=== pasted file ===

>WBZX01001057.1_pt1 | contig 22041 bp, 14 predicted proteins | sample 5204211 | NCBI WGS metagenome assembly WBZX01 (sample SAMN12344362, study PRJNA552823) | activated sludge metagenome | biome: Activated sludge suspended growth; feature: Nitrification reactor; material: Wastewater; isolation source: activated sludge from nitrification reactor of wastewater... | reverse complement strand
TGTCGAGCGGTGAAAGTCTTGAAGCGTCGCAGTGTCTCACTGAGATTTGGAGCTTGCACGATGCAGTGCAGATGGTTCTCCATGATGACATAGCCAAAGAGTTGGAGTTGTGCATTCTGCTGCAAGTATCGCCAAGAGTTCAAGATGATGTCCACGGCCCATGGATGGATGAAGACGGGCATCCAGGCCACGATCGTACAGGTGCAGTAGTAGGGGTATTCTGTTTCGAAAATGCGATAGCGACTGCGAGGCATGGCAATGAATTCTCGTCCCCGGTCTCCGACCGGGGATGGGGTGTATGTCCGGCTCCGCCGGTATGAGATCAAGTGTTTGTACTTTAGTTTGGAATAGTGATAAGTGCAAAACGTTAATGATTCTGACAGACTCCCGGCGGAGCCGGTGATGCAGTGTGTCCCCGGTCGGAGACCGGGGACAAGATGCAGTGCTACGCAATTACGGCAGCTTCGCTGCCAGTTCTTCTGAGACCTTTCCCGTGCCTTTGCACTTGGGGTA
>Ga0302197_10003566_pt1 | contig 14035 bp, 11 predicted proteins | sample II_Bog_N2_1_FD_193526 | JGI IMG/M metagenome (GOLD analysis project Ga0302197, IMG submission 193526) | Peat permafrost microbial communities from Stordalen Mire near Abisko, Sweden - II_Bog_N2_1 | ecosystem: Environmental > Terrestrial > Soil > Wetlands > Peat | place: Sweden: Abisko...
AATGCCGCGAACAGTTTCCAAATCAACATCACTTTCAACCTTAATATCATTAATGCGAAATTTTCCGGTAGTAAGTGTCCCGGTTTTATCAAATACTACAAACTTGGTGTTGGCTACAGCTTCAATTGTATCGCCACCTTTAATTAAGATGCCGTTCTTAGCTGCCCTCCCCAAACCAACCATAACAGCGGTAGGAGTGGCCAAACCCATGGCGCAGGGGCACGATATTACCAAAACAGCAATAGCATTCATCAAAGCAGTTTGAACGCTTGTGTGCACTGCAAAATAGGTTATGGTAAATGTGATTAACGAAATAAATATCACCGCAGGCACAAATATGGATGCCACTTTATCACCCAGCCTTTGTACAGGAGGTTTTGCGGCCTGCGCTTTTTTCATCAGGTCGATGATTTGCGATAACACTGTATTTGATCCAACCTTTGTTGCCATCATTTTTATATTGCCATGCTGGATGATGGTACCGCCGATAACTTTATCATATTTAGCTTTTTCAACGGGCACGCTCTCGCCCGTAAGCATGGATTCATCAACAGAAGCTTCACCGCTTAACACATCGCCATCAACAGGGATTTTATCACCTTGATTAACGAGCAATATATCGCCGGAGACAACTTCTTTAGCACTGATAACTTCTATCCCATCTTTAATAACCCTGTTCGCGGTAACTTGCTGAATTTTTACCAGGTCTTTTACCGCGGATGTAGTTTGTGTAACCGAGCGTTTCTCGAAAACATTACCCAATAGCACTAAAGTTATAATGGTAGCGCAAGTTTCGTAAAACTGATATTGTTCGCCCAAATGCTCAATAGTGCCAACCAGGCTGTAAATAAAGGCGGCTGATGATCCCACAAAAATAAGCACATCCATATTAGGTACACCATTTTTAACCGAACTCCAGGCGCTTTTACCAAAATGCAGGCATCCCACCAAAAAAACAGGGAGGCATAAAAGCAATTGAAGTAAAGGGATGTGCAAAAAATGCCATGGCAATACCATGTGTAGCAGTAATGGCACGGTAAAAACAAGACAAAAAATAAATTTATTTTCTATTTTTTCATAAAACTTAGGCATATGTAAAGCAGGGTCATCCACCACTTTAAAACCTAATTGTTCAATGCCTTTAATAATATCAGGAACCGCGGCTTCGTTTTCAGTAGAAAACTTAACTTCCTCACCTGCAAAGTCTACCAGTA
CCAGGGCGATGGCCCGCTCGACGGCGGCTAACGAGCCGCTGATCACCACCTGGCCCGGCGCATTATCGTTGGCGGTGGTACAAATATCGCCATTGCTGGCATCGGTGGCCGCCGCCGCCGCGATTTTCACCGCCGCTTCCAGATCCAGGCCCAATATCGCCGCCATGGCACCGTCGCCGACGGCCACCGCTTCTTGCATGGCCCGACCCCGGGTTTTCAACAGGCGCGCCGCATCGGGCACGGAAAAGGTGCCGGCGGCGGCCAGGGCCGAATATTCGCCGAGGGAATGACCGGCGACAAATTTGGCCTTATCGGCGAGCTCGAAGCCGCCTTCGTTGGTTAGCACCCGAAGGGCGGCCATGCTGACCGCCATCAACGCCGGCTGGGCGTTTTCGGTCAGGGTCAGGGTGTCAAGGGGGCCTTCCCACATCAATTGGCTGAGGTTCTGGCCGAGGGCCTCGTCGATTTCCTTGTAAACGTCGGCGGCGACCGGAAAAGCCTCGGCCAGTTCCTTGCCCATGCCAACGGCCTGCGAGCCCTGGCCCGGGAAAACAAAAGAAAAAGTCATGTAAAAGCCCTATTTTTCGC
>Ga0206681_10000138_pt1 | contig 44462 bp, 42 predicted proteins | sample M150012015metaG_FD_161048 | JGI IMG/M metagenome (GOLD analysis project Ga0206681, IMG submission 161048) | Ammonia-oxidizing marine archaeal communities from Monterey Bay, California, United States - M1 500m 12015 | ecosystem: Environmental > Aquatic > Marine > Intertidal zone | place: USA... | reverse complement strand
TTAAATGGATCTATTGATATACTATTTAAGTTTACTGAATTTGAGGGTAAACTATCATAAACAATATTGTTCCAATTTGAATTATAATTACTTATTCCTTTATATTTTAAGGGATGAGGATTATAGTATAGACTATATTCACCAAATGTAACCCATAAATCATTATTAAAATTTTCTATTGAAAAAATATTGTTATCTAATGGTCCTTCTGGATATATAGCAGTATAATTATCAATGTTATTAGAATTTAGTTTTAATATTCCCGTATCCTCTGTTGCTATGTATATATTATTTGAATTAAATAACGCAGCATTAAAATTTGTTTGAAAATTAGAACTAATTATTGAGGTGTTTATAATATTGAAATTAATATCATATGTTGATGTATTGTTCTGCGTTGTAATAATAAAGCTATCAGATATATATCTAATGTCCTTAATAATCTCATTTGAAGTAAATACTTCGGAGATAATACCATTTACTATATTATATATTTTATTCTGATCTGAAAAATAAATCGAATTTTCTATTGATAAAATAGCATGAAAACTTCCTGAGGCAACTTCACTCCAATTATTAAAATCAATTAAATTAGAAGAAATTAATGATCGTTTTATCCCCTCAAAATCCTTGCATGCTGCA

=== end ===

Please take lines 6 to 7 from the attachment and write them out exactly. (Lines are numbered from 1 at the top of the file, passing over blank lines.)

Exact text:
>Ga0206681_10000138_pt1 | contig 44462 bp, 42 predicted proteins | sample M150012015metaG_FD_161048 | JGI IMG/M metagenome (GOLD analysis project Ga0206681, IMG submission 161048) | Ammonia-oxidizing marine archaeal communities from Monterey Bay, California, United States - M1 500m 12015 | ecosystem: Environmental > Aquatic > Marine > Intertidal zone | place: USA... | reverse complement strand
TTAAATGGATCTATTGATATACTATTTAAGTTTACTGAATTTGAGGGTAAACTATCATAAACAATATTGTTCCAATTTGAATTATAATTACTTATTCCTTTATATTTTAAGGGATGAGGATTATAGTATAGACTATATTCACCAAATGTAACCCATAAATCATTATTAAAATTTTCTATTGAAAAAATATTGTTATCTAATGGTCCTTCTGGATATATAGCAGTATAATTATCAATGTTATTAGAATTTAGTTTTAATATTCCCGTATCCTCTGTTGCTATGTATATATTATTTGAATTAAATAACGCAGCATTAAAATTTGTTTGAAAATTAGAACTAATTATTGAGGTGTTTATAATATTGAAATTAATATCATATGTTGATGTATTGTTCTGCGTTGTAATAATAAAGCTATCAGATATATATCTAATGTCCTTAATAATCTCATTTGAAGTAAATACTTCGGAGATAATACCATTTACTATATTATATATTTTATTCTGATCTGAAAAATAAATCGAATTTTCTATTGATAAAATAGCATGAAAACTTCCTGAGGCAACTTCACTCCAATTATTAAAATCAATTAAATTAGAAGAAATTAATGATCGTTTTATCCCCTCAAAATCCTTGCATGCTGCA